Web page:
After my class 10, my mother didn’t want to educate me further. She used to say, “What you had to learn, you have learnt already. Now concentrate on housework and family-life. These only will help you in future.” On the other hand, they let my bother continue with his education and this I found very strange. But I had also made up my mind to study further. The gender training brought this way of thinking in me, and the guts. Here I was given the chance to know myself and recognize my unique gifts. I started talking to my mother and persuaded her time and again that I wanted to do a job. I told her that a girl doesn’t only mean someone who stays-at-home. She also has the right to pursue education and stand on her own feet. My mother thought a lot and finally agreed. I was allowed to continue with my studies and now I have appeared for my Higher Secondary exam also.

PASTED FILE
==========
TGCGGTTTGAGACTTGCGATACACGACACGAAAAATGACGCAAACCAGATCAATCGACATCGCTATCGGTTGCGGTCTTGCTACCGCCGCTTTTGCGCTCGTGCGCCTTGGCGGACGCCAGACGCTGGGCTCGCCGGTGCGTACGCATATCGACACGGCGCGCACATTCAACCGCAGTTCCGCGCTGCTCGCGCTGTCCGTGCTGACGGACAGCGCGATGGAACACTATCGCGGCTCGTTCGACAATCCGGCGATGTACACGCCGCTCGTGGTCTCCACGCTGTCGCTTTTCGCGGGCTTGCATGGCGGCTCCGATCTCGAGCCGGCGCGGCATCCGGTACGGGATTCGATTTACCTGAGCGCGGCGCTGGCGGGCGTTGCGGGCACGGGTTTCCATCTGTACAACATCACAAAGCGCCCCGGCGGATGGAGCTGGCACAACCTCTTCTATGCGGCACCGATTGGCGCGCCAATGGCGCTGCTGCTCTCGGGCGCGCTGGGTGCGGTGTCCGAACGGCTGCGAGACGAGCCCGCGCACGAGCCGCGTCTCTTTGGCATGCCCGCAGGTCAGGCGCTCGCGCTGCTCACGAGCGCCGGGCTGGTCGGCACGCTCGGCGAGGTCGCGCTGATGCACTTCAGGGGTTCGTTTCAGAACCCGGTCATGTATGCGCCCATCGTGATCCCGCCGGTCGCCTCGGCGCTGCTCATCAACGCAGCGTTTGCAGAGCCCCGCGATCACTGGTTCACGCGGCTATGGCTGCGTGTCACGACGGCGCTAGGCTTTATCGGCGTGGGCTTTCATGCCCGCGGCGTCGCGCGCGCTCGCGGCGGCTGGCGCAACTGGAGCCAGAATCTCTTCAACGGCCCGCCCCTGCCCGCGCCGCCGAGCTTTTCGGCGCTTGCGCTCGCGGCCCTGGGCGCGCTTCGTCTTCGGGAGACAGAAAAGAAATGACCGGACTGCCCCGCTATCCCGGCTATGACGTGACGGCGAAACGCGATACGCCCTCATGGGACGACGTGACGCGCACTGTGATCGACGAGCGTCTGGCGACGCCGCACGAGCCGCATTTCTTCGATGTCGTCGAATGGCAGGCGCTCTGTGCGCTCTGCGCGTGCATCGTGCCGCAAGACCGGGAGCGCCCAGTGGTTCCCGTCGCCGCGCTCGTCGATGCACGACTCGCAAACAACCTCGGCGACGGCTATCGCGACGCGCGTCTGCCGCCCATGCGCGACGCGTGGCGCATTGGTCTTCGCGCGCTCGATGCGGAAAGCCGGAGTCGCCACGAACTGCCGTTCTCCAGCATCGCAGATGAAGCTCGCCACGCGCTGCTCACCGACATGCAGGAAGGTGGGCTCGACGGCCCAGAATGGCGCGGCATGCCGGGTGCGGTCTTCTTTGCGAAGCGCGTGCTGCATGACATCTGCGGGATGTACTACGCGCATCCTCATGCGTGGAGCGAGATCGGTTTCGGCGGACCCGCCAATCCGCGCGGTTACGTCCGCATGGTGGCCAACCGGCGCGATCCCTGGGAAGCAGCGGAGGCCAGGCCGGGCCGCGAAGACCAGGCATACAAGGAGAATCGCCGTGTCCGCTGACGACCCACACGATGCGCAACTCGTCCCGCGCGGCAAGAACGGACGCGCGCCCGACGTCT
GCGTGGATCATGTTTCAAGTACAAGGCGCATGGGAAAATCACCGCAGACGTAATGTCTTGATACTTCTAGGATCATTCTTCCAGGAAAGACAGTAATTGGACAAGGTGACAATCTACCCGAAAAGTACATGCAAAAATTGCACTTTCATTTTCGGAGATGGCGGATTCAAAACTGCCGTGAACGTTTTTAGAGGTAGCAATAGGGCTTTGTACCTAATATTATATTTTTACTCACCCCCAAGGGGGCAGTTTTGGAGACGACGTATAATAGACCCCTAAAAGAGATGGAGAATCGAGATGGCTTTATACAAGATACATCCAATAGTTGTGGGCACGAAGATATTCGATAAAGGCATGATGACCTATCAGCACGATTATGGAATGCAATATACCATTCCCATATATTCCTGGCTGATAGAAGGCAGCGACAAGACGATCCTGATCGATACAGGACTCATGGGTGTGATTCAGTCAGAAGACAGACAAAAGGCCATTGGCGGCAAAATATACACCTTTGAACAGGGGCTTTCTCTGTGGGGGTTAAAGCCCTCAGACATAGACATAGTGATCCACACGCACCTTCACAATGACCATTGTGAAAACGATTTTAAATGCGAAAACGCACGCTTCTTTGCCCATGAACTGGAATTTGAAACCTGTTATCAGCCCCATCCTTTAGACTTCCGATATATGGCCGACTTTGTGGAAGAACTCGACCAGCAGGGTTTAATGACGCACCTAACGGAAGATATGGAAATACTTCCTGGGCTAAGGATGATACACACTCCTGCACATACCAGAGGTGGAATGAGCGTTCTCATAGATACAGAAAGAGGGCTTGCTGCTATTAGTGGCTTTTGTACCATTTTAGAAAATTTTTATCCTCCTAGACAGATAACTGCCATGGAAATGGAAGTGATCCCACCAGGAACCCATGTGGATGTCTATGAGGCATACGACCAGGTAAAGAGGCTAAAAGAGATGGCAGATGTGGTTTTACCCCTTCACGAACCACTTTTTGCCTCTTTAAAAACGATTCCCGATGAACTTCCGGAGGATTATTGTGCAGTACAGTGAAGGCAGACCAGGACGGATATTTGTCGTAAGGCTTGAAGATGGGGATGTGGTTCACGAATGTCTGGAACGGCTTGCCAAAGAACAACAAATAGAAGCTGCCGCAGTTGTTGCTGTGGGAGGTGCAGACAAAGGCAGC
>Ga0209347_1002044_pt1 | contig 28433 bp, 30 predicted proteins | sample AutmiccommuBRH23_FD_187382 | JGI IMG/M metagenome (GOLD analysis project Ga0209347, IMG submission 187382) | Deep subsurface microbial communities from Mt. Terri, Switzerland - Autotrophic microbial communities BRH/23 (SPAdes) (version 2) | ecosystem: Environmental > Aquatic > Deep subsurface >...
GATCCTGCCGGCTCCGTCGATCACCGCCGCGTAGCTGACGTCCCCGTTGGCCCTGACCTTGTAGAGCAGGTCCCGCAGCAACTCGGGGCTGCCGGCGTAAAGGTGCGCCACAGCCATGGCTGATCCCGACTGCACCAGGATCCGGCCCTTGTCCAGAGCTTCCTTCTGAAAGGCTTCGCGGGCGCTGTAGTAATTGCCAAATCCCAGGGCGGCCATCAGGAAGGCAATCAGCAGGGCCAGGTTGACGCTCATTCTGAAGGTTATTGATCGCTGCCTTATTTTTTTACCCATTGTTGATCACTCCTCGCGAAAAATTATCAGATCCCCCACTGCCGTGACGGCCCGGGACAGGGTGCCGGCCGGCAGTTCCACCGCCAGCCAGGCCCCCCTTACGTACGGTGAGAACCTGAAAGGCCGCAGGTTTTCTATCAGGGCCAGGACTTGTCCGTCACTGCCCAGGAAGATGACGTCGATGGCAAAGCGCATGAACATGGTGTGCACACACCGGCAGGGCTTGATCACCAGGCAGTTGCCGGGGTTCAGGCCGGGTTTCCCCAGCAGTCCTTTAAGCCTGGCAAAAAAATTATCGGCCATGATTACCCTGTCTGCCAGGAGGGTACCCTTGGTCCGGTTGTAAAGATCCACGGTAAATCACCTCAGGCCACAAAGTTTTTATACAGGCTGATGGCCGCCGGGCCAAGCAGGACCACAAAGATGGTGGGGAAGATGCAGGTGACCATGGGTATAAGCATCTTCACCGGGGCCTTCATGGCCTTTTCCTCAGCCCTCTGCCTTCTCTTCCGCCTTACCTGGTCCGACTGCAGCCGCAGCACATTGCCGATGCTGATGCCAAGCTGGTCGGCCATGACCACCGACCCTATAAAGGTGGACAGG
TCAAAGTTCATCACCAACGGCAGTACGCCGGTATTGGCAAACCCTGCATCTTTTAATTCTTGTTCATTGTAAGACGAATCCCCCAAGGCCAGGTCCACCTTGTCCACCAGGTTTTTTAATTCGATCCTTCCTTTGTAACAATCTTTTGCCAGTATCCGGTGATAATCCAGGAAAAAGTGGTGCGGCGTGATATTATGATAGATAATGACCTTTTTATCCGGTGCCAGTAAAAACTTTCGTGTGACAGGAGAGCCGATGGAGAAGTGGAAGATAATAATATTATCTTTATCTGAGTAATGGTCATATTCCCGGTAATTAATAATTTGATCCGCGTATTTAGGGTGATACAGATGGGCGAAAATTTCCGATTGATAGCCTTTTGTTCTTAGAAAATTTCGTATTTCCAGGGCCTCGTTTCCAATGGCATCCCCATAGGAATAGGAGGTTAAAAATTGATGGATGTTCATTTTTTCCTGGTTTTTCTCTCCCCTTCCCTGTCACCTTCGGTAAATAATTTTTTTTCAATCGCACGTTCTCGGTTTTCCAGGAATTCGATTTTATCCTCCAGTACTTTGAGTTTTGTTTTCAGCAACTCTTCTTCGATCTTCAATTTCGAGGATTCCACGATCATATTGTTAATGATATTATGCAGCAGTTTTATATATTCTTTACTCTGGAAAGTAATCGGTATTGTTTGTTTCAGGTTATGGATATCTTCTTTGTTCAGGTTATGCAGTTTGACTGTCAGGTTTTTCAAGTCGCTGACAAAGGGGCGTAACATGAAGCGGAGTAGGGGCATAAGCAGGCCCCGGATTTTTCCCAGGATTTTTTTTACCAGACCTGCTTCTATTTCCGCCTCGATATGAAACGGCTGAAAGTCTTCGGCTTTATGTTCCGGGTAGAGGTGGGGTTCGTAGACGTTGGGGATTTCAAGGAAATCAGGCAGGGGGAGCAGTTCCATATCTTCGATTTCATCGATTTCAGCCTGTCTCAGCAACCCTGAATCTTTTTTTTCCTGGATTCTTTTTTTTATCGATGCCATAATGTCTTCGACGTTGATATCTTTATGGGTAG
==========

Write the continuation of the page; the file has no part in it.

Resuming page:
In the gender training, they taught us a number of interesting games to play in our community. I played these with my parents. In one of these, the husband and the wife had to separately speak of what the other liked. My mother knew quite a bit about my father’s preferences, but my father was able to say only two-three things that my mother liked. Right then I told my father, “What papa! It is 20-22 years since your marriage and you still don’t know Ammi properly?” At this, my father stared at me for at least 2 minutes. Then he said, “What is this dangerous thing you brought?” Then he said, “This is good. from now on I will pay attention to every little thing about your Ammi.” Now he makes it a point to ask my mother, me or my sister and gets things that my mother will like.